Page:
Specifically, the court stated that CEQA was not applicable for two related reasons.  First, the court held that the declaration of a water emergency by itself has no environmental impact and therefore is not a project within the meaning of CEQA.  Petitioners argued that after WRD declared a water emergency, other provisions of the judgment were triggered that had the potential to result in significant environmental impacts.  However, the court concluded that argument was irrelevant because the only role of WRD–the public agency whose conduct was being challenged–was to declare the water emergency; WRD had no control over the terms of the judgment and the impacts that may flow from it.  Second, WRD had no discretion to alter the terms of the Judgment even if it prepared an EIR.  Thus, the court held WRD’s declaration of a “water emergency” must be viewed as ministerial.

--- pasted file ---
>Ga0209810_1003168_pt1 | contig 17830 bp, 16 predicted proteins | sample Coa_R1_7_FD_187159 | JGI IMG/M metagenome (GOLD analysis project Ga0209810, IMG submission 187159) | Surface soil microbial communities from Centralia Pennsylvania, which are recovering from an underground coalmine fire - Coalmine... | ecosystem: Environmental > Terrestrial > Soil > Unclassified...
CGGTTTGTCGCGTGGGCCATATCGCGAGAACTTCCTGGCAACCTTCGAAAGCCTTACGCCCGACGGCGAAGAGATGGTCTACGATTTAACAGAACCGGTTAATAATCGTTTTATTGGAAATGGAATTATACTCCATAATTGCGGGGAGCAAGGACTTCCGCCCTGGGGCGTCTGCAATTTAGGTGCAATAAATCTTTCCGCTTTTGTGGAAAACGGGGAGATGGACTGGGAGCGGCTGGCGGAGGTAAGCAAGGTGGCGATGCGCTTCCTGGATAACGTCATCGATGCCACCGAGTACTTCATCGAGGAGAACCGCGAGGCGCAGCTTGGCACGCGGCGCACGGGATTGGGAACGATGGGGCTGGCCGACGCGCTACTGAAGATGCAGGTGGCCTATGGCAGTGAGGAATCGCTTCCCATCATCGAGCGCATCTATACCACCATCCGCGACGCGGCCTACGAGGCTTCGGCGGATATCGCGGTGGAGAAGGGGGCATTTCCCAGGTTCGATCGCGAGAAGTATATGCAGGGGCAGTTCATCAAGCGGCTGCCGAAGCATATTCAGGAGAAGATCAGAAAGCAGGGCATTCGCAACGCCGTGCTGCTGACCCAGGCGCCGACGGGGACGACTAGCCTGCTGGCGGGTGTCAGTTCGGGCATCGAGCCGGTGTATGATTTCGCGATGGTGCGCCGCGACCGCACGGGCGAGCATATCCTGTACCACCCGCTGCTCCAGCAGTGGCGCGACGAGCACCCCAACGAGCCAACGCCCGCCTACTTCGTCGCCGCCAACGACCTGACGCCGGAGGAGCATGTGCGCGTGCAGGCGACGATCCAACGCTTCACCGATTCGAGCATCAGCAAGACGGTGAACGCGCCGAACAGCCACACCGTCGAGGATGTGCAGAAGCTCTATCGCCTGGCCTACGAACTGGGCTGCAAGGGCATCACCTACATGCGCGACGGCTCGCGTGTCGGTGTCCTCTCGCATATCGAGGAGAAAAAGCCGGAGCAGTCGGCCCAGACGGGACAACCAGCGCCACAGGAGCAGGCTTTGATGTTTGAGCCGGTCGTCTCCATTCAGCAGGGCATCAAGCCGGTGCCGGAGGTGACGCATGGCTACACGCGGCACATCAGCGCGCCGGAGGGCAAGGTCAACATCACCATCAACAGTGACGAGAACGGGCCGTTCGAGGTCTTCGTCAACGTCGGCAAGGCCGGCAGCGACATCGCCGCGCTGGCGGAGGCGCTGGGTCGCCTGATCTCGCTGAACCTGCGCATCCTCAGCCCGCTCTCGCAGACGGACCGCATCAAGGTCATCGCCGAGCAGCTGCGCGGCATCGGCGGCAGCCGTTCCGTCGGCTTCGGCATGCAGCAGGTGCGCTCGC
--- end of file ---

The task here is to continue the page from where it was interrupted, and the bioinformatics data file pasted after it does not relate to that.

Lastly, the court held that even if WRD’s declaration constitutes a project subject to CEQA, CEQA would still not be applicable because “CEQA is trumped by the Physical Solution” set forth in the judgment.  The court explained that the physical solution is an equitable decree designed to implement the constitutional mandate to conserve the waters of the state and to maximize the beneficial use of water.    Therefore, notwithstanding the desires of the parties or their CEQA obligations, the court had power to enforce a physical solution.

Key Point:

CEQA does not apply to actions of the judiciary.  Therefore, agency actions directed by a court should typically be viewed as ministerial actions not subject to CEQA review.